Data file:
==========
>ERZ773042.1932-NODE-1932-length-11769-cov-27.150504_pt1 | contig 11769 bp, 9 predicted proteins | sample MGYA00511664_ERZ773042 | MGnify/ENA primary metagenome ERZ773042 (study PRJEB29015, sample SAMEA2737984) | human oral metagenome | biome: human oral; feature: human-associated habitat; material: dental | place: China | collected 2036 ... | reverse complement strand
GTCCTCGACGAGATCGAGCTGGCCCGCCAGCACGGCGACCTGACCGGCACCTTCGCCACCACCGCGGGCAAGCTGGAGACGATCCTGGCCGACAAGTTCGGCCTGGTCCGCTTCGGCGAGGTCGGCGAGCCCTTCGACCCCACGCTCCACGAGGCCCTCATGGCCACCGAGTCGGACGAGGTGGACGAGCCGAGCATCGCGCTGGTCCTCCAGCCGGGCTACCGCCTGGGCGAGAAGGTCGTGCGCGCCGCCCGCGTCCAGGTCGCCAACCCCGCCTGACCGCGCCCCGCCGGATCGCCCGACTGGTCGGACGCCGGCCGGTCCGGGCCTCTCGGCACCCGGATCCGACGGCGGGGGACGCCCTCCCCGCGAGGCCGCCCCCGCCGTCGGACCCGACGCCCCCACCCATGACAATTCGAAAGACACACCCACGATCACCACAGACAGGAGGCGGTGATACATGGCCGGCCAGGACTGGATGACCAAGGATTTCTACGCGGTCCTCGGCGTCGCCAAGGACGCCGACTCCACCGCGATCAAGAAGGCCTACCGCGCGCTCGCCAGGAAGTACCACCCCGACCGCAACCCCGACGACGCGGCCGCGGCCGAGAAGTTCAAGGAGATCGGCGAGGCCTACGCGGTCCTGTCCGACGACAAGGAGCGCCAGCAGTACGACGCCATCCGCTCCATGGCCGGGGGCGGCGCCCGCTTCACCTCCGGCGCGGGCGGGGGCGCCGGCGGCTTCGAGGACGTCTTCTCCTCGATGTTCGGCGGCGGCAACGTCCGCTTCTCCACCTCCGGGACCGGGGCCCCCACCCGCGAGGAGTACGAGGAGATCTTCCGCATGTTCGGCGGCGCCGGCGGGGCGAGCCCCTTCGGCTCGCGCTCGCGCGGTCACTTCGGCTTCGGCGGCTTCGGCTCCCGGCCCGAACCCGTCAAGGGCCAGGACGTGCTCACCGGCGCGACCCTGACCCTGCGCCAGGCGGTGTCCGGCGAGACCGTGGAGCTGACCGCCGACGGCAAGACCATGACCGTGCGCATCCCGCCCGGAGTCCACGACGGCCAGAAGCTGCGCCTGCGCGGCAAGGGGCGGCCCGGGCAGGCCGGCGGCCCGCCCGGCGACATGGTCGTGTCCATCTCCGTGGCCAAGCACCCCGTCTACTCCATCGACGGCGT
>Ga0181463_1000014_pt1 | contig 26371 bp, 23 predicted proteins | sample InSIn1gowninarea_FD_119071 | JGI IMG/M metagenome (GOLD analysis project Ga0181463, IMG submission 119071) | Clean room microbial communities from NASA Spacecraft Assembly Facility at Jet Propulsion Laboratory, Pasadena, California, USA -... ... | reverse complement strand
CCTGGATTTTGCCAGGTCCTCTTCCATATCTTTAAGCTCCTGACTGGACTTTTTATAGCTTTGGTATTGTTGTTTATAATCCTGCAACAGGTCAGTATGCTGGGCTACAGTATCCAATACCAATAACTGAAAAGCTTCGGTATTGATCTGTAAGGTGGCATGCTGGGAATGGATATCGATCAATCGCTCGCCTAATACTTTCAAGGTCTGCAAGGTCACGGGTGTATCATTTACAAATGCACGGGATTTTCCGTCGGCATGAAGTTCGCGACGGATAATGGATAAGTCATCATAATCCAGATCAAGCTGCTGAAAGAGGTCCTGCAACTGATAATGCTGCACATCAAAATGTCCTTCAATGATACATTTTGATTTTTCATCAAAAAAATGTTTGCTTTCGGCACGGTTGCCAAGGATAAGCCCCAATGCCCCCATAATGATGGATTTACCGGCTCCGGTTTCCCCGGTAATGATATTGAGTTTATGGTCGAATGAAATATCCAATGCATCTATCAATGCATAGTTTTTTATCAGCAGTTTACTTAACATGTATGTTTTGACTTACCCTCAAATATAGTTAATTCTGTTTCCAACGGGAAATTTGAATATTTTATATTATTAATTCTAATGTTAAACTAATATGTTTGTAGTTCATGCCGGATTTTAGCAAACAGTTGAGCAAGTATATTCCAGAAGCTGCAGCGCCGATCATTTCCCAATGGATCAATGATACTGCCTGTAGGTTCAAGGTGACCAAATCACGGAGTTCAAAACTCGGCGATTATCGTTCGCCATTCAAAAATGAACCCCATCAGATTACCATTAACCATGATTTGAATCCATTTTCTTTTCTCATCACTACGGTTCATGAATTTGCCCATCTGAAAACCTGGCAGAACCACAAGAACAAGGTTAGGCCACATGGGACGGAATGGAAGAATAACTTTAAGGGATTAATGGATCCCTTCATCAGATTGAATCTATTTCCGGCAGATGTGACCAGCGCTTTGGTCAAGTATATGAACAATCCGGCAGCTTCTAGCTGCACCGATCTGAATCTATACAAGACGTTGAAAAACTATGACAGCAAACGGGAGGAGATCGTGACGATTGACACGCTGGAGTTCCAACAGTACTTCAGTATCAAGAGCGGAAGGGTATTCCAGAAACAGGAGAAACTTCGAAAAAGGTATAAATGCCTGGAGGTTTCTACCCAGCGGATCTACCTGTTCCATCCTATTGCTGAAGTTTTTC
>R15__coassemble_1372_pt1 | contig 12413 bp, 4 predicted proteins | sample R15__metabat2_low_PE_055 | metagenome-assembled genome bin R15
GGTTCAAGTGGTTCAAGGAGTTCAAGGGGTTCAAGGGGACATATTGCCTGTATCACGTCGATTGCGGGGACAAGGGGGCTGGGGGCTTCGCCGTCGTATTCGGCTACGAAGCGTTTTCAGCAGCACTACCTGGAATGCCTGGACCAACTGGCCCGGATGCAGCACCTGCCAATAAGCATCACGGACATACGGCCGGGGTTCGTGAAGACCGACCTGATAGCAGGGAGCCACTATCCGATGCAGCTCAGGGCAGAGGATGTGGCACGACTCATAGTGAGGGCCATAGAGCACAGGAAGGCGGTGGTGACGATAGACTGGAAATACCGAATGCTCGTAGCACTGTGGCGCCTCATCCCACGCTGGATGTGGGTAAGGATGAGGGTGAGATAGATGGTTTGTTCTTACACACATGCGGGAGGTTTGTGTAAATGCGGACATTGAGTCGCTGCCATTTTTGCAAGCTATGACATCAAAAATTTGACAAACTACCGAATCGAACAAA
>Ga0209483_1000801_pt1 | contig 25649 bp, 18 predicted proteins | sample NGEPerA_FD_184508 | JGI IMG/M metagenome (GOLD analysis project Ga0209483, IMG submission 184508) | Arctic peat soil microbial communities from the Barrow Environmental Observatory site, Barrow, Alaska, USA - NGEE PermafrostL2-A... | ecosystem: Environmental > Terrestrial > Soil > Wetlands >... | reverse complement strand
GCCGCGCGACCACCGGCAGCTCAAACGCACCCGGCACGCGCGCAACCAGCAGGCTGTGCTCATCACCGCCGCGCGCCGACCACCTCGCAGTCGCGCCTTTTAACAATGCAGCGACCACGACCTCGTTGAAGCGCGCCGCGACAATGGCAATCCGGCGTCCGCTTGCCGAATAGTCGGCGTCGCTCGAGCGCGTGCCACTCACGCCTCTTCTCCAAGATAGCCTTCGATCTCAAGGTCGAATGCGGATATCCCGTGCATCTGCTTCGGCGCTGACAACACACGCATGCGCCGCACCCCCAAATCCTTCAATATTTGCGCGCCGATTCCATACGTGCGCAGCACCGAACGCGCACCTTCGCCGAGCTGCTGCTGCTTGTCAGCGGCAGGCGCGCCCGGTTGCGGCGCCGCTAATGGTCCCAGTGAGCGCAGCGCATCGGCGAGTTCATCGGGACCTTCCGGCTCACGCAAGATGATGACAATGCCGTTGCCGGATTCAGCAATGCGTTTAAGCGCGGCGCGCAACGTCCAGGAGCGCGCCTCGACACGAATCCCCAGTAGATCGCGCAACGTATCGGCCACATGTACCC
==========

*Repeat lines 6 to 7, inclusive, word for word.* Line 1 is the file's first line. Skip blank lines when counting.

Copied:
GGTTCAAGTGGTTCAAGGAGTTCAAGGGGTTCAAGGGGACATATTGCCTGTATCACGTCGATTGCGGGGACAAGGGGGCTGGGGGCTTCGCCGTCGTATTCGGCTACGAAGCGTTTTCAGCAGCACTACCTGGAATGCCTGGACCAACTGGCCCGGATGCAGCACCTGCCAATAAGCATCACGGACATACGGCCGGGGTTCGTGAAGACCGACCTGATAGCAGGGAGCCACTATCCGATGCAGCTCAGGGCAGAGGATGTGGCACGACTCATAGTGAGGGCCATAGAGCACAGGAAGGCGGTGGTGACGATAGACTGGAAATACCGAATGCTCGTAGCACTGTGGCGCCTCATCCCACGCTGGATGTGGGTAAGGATGAGGGTGAGATAGATGGTTTGTTCTTACACACATGCGGGAGGTTTGTGTAAATGCGGACATTGAGTCGCTGCCATTTTTGCAAGCTATGACATCAAAAATTTGACAAACTACCGAATCGAACAAA
>Ga0209483_1000801_pt1 | contig 25649 bp, 18 predicted proteins | sample NGEPerA_FD_184508 | JGI IMG/M metagenome (GOLD analysis project Ga0209483, IMG submission 184508) | Arctic peat soil microbial communities from the Barrow Environmental Observatory site, Barrow, Alaska, USA - NGEE PermafrostL2-A... | ecosystem: Environmental > Terrestrial > Soil > Wetlands >... | reverse complement strand